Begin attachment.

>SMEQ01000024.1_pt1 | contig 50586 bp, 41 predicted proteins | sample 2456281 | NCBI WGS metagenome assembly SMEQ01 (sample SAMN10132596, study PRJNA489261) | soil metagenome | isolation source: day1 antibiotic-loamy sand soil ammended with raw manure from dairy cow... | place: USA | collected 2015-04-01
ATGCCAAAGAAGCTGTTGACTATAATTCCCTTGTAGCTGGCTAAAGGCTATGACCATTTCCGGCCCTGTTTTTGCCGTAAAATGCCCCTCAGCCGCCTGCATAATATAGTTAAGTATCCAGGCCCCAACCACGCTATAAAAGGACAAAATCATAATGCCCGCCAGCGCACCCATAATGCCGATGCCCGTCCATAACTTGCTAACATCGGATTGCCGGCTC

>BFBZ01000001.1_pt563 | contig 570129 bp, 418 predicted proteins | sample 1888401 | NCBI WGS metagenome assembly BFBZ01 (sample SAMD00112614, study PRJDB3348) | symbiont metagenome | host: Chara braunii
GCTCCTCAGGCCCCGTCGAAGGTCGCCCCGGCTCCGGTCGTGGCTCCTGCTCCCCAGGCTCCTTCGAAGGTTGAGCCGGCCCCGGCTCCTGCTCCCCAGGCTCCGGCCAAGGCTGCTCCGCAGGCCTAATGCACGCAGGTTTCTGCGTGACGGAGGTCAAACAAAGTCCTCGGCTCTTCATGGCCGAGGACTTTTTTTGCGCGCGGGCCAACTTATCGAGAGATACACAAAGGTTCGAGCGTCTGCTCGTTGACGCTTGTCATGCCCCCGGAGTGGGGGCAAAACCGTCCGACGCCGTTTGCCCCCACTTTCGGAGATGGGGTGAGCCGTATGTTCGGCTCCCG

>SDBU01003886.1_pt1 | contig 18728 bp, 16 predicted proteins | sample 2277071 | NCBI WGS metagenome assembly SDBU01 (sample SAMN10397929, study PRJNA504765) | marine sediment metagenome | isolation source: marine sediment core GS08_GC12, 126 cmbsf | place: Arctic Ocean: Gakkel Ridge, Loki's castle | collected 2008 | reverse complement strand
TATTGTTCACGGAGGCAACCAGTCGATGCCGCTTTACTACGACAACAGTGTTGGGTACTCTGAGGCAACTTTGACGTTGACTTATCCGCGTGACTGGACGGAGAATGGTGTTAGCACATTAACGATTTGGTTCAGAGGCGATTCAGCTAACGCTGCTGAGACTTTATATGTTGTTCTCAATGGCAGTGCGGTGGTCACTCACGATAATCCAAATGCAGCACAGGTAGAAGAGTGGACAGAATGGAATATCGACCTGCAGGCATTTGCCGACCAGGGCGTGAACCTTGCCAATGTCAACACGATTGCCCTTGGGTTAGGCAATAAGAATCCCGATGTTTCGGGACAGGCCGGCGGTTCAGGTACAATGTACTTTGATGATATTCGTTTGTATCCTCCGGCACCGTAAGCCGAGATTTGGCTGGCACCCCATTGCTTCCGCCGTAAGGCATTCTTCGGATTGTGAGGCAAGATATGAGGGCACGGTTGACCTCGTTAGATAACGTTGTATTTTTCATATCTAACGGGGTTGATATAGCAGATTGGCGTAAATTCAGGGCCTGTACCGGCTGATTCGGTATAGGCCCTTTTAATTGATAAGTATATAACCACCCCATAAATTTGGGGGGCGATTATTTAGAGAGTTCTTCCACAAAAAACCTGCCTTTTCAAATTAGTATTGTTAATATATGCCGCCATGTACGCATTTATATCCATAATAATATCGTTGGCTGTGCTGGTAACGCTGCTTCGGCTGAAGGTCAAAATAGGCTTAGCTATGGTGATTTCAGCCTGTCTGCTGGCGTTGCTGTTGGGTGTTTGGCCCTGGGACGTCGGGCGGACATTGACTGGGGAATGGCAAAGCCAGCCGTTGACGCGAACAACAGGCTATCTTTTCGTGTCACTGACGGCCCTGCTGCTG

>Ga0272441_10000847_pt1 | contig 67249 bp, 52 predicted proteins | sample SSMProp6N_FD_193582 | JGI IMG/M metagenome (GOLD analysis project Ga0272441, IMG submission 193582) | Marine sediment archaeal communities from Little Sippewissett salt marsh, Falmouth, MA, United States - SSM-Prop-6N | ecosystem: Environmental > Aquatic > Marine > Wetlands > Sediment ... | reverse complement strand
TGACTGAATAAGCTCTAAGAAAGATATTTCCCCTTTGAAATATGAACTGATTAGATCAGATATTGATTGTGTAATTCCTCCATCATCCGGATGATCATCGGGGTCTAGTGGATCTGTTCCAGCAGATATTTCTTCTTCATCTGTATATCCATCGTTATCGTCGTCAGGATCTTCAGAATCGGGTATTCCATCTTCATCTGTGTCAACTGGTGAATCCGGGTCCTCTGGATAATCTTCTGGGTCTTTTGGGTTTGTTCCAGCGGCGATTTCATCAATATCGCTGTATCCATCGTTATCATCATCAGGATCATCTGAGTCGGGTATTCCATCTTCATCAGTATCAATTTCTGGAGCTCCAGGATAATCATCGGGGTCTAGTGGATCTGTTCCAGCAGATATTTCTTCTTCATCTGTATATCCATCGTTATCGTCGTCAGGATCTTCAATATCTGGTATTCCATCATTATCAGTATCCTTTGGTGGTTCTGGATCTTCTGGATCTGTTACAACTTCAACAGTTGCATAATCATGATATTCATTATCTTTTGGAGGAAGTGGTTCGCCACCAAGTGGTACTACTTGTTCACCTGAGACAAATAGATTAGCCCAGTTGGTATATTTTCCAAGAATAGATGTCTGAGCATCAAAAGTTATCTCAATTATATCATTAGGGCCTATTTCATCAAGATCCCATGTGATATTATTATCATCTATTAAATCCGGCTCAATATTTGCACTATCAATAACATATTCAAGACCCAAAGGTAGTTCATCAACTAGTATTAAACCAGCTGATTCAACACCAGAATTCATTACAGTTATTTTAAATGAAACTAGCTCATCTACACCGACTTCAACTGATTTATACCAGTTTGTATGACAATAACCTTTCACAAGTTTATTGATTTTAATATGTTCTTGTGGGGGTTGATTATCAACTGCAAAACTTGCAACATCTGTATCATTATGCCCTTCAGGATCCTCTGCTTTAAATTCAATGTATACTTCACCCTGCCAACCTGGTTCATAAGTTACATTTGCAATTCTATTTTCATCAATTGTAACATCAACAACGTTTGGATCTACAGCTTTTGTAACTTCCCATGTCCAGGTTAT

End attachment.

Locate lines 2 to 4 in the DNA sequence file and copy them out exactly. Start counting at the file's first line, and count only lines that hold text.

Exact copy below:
ATGCCAAAGAAGCTGTTGACTATAATTCCCTTGTAGCTGGCTAAAGGCTATGACCATTTCCGGCCCTGTTTTTGCCGTAAAATGCCCCTCAGCCGCCTGCATAATATAGTTAAGTATCCAGGCCCCAACCACGCTATAAAAGGACAAAATCATAATGCCCGCCAGCGCACCCATAATGCCGATGCCCGTCCATAACTTGCTAACATCGGATTGCCGGCTC

>BFBZ01000001.1_pt563 | contig 570129 bp, 418 predicted proteins | sample 1888401 | NCBI WGS metagenome assembly BFBZ01 (sample SAMD00112614, study PRJDB3348) | symbiont metagenome | host: Chara braunii
GCTCCTCAGGCCCCGTCGAAGGTCGCCCCGGCTCCGGTCGTGGCTCCTGCTCCCCAGGCTCCTTCGAAGGTTGAGCCGGCCCCGGCTCCTGCTCCCCAGGCTCCGGCCAAGGCTGCTCCGCAGGCCTAATGCACGCAGGTTTCTGCGTGACGGAGGTCAAACAAAGTCCTCGGCTCTTCATGGCCGAGGACTTTTTTTGCGCGCGGGCCAACTTATCGAGAGATACACAAAGGTTCGAGCGTCTGCTCGTTGACGCTTGTCATGCCCCCGGAGTGGGGGCAAAACCGTCCGACGCCGTTTGCCCCCACTTTCGGAGATGGGGTGAGCCGTATGTTCGGCTCCCG